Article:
Koch showed an image of a Chinese woman’s brain that entirely lacked a cerebellum.

He explained in computer science terms that the cerebellum’s wiring is entirely “feed forward”. He thinks this is key to understanding consciousness.

Koch noted that direct electrical stimulation of the brain can alter the sense of self:

The mouse brain has 5,000 cell types. Not all cortex cells are the same. We have a lot to learn.


We need a consciousness detector for practical reasons. In the case of Traumatic Brain Injury (TBI) a person might open their eyes but not respond. After 3-5 days, the medical team will talk to the family about withdrawing life support. 80% of these patients will die of withdrawal of support. But 20% of them are covertly conscious.

In recent years a technique has been developed to accurately predict this covert consciousness. A jolt is given to the brain and the resulting EEG is observed. The key is to note the complexity of the resulting signal. How do we measure the complexity? In modern times we use “compression algorithms” to compress images in the form of JPG or TIFF, for example. It turns out that these compression algorithms give a good measure of complexity.

If the EEG signal undergoes very little compression, it means that it is complex.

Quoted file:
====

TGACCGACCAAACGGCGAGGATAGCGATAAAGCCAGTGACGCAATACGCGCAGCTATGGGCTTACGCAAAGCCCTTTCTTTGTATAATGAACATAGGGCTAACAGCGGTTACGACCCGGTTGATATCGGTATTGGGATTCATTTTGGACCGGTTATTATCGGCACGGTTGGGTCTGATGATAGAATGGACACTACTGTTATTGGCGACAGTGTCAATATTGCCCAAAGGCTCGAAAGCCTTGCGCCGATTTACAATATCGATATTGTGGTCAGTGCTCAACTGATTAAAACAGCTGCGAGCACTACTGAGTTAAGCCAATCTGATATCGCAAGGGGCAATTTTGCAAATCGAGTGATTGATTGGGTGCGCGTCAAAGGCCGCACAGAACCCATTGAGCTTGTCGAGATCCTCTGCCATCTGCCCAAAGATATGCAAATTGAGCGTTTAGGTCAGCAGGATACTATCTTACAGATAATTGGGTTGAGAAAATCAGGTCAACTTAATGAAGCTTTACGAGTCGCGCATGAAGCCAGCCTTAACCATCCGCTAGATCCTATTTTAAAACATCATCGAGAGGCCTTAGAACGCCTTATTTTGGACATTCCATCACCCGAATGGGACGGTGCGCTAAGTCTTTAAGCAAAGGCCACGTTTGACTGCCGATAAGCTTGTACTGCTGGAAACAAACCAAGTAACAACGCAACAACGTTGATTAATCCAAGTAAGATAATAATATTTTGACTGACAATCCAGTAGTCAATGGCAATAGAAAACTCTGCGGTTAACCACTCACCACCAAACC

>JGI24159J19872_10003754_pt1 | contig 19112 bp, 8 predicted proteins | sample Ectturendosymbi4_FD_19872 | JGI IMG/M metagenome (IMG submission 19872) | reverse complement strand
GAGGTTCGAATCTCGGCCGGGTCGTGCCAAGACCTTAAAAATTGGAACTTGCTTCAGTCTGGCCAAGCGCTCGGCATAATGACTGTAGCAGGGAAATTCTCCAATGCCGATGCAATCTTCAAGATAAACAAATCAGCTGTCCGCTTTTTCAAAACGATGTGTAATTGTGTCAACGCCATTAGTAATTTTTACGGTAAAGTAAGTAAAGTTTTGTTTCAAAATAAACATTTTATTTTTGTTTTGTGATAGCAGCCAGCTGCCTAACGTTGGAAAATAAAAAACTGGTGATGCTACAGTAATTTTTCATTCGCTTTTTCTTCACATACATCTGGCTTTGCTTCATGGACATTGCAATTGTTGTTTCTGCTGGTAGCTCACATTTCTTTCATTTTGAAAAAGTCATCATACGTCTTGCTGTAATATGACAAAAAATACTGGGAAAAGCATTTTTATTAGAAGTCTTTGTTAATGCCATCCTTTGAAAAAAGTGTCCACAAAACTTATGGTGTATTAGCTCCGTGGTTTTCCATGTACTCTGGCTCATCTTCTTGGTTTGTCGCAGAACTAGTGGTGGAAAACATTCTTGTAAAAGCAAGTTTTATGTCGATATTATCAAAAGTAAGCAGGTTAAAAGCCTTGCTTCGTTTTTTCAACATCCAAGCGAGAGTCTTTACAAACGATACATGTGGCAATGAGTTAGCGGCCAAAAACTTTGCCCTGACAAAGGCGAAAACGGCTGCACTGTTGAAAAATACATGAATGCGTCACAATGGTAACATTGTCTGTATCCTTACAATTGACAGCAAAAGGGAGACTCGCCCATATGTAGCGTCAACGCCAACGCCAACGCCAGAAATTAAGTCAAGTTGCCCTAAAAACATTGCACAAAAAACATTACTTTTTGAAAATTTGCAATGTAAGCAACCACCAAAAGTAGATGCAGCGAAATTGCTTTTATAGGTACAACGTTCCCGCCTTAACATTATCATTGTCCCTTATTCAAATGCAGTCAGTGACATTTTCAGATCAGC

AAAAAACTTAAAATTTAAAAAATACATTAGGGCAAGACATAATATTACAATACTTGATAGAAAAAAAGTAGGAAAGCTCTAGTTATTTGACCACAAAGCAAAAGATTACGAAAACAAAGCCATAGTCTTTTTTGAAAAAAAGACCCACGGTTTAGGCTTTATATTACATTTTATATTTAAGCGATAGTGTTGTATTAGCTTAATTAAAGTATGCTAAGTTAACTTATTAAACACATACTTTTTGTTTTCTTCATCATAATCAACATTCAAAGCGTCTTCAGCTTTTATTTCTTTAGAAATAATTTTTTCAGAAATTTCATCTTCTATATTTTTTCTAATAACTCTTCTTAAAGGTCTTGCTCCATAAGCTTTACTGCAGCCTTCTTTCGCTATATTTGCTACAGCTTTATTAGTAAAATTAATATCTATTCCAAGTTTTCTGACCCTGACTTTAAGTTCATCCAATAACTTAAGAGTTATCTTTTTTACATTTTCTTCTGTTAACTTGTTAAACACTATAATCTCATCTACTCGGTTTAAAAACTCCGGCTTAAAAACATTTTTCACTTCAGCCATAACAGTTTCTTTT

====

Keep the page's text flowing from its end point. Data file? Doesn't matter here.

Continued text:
But Koch also noted that there are limitations to what NCC can tell us. This is all still an empirical, third person study. It does not directly get to the first person experience.


In 1998, Christof Koch bet David Chalmers that the mechanism by which the brain’s neurons produce consciousness would be discovered by 2023. Here Koch paid the bet last year at the ASSC Conference in New York.


We don’t just want correlates. We want a testable theory. He suggests looking at engineered systems, large language models and cerebral organoids.

In stark contrast to his view is Functionalism. This view holds that every mental state is nothing but its functional role and its causal relation. Philosopher Daniel Dennett is one of the most famous advocates of this position.

Dennett has also been a SAGE visiting professor at UCSB and I was privileged to have time with him. He seems to deny consciousness in any meaningful sense. He denies what philosophers call “qualia”. The experience of the yellowness of yellow. The pain of a toothache. The pain of a toothache is nothing more or less than how you behave in a different way for having one. According to Dennett. “He is confused about pain!” Koch exclaimed.

Functionalism was dominant in the Anglo-Saxon world and in Big Tech, Koch noted. He went on to list specific functional theories of consciousness.